On a positive note …

Whew! We survived 2017 and that’s all I’ll say about that. We’re being positive, right? So Happy New Year to you, to us, to all those we hold dear.

When I was thinking about what I’d write today, I remembered something my mother used to say (and do) every time I moved into a new house or apartment.

“Fransi,” she’d say, “remember to bring a piece of bread, some salt, some sugar and a new broom with you the first time you go in. And make sure you enter with your right foot first.” It wasn’t enough she’d Continue reading

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Just sayin’ …

There was a total eclipse of the Sun yesterday. In case you live in a cave and have no access to any information whatsoever, a total eclipse occurs when the disk of the Sun is totally obscured by the Moon — and the sky darkens — in broad daylight.

They’re extremely rare and it’s estimated that they only recur, at any given place, once every 360 to 410 years, on average. So if you missed it yesterday, so sad too bad.

Throughout history solar eclipses have caused fear and have been Continue reading

Day 10. Making Change(s)

Big changes a comin’ in Canada:  Pennies.  Going, going, soon to be gone.  We’ll be penniless.  According to Jim Flaherty, our (Canada’s) Finance Minister, they’re too expensive to produce; and they are not needed for business.  Apparently the savings to the annual budget will be $11 million.  And making change will never be the same.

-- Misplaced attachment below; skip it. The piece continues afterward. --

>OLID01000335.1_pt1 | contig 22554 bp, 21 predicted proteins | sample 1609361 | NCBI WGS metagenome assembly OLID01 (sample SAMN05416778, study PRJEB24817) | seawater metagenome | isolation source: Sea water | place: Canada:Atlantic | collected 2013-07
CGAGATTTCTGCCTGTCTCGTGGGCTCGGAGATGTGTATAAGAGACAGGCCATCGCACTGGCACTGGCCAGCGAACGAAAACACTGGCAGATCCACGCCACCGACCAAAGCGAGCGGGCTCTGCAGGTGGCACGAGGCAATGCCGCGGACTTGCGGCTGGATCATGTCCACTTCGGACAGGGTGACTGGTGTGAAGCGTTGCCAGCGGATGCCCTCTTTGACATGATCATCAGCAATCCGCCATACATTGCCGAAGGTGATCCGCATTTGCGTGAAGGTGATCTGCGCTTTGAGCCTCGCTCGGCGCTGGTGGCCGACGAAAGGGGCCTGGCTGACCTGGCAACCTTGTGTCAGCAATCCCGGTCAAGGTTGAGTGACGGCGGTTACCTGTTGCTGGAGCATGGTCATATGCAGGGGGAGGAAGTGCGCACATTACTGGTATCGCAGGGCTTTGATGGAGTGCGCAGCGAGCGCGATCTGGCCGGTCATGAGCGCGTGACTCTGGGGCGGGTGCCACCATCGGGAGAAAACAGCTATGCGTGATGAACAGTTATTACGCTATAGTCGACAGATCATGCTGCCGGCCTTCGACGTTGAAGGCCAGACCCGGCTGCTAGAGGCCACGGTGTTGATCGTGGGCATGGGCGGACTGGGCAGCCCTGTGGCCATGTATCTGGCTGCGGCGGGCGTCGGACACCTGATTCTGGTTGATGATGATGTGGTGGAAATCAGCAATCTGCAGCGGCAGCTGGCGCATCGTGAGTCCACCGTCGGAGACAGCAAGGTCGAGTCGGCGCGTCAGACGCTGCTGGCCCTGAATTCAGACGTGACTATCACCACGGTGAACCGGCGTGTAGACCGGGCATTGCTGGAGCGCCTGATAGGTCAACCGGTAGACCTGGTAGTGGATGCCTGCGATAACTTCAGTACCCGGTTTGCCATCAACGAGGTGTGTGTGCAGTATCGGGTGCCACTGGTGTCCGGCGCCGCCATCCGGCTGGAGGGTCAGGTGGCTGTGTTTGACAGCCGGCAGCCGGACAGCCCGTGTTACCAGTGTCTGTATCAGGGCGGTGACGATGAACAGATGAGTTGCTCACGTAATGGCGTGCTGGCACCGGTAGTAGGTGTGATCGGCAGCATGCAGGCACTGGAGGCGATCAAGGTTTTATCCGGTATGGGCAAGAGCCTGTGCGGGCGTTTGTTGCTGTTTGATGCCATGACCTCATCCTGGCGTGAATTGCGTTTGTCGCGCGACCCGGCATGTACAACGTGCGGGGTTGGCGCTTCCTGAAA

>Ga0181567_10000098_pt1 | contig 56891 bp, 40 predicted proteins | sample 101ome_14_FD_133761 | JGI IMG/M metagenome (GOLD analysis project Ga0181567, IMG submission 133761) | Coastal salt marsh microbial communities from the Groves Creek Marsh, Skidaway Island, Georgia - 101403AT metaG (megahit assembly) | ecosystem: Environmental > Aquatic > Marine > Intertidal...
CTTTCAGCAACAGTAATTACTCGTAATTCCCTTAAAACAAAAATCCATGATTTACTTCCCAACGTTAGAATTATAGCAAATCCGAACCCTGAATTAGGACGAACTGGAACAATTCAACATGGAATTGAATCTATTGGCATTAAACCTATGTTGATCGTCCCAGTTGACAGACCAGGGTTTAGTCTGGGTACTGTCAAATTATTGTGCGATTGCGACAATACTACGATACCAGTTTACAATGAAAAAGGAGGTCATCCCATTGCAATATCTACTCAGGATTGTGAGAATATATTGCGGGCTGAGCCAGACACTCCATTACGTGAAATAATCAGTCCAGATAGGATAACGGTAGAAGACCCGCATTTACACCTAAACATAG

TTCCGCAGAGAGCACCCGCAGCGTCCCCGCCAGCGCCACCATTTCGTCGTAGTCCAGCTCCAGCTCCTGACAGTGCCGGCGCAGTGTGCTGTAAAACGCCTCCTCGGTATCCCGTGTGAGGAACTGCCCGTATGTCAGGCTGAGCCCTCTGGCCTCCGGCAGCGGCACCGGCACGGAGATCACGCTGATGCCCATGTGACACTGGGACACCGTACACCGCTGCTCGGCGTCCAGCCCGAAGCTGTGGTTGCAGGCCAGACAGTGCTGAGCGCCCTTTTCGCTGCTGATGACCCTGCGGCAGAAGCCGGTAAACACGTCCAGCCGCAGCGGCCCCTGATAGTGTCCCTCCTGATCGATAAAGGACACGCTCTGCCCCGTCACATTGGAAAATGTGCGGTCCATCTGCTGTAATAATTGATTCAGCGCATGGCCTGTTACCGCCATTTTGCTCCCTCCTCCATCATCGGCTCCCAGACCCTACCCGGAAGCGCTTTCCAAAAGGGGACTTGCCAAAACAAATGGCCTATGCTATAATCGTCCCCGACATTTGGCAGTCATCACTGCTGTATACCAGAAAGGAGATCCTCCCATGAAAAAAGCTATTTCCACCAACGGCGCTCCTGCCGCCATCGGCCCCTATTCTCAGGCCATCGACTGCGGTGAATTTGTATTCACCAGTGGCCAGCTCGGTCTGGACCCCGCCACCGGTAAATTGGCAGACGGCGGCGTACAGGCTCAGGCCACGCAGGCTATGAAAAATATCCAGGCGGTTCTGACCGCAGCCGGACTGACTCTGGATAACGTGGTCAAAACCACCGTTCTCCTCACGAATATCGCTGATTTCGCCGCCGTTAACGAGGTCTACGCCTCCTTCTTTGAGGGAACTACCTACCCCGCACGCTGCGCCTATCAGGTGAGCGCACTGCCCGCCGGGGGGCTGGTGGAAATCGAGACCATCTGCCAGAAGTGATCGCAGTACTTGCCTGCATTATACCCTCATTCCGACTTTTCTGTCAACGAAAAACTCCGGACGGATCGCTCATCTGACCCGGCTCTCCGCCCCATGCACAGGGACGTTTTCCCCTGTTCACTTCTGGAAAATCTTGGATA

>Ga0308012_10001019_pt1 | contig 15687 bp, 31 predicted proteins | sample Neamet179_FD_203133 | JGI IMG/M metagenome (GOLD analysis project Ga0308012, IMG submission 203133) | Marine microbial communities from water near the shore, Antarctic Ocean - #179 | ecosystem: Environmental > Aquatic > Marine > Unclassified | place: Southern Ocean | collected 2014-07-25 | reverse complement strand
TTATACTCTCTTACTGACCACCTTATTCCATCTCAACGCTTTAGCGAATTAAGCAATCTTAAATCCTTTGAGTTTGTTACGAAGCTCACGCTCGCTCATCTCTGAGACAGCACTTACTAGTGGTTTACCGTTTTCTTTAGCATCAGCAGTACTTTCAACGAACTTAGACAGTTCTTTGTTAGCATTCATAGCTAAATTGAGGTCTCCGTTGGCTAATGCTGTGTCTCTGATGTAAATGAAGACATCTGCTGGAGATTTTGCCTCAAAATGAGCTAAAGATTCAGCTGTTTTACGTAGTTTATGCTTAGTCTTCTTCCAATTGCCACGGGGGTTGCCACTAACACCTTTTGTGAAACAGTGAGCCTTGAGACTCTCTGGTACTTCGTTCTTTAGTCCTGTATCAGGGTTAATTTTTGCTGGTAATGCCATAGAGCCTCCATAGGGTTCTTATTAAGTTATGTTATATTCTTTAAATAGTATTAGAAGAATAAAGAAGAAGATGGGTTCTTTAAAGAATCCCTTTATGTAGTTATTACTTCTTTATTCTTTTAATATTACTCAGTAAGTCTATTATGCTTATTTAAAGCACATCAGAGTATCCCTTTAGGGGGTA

Neither will loafers.  Have you ever worn penny loafers?  I remember my first pair.  It was a long time ago.  I was 17 and my parents had sent me on a tour of Canada and the U.S.  Most of the kids on the trip were American — I think there were 3 of us from Montreal.  The first thing we noticed were the loafers on everyone’s feet.  We hadn’t seen them in Canada.  We couldn’t wait for our first stop in the U.S.

Can’t remember for sure where that was — for some reason I’m thinking either Seattle or Portland but, really, in this case geography is of little importance.  What I do remember is arriving at the hotel at about 5 pm, dumping our bags in our rooms and heading for the first shoe store we could find.  Thirty-three of us!  Imagine being a salesman, in a smallish store, close to closing time as 33 hysterical teenage girls come tearing in.  If we’d had iPhones back then we could have taken pictures of the poor guys’ faces.  Bet they would have been priceless!

Bass Weejuns were what we were after; and not having them in our sizes was not an option.  The Canadians all bought 2 pair because we couldn’t get them Continue reading